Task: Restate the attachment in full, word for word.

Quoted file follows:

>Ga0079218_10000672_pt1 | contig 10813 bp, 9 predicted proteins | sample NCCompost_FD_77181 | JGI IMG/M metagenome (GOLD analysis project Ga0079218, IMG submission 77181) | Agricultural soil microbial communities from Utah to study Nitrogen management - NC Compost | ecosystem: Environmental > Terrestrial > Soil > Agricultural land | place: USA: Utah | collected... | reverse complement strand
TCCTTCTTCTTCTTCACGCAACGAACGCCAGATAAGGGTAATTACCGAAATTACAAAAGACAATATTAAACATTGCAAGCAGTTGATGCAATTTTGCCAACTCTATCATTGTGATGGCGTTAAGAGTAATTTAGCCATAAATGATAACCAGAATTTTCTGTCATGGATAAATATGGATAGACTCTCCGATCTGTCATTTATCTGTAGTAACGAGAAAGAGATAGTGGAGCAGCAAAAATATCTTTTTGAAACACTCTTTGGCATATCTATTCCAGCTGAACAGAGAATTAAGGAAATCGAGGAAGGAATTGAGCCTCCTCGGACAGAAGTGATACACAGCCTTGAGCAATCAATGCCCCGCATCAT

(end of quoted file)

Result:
>Ga0079218_10000672_pt1 | contig 10813 bp, 9 predicted proteins | sample NCCompost_FD_77181 | JGI IMG/M metagenome (GOLD analysis project Ga0079218, IMG submission 77181) | Agricultural soil microbial communities from Utah to study Nitrogen management - NC Compost | ecosystem: Environmental > Terrestrial > Soil > Agricultural land | place: USA: Utah | collected... | reverse complement strand
TCCTTCTTCTTCTTCACGCAACGAACGCCAGATAAGGGTAATTACCGAAATTACAAAAGACAATATTAAACATTGCAAGCAGTTGATGCAATTTTGCCAACTCTATCATTGTGATGGCGTTAAGAGTAATTTAGCCATAAATGATAACCAGAATTTTCTGTCATGGATAAATATGGATAGACTCTCCGATCTGTCATTTATCTGTAGTAACGAGAAAGAGATAGTGGAGCAGCAAAAATATCTTTTTGAAACACTCTTTGGCATATCTATTCCAGCTGAACAGAGAATTAAGGAAATCGAGGAAGGAATTGAGCCTCCTCGGACAGAAGTGATACACAGCCTTGAGCAATCAATGCCCCGCATCAT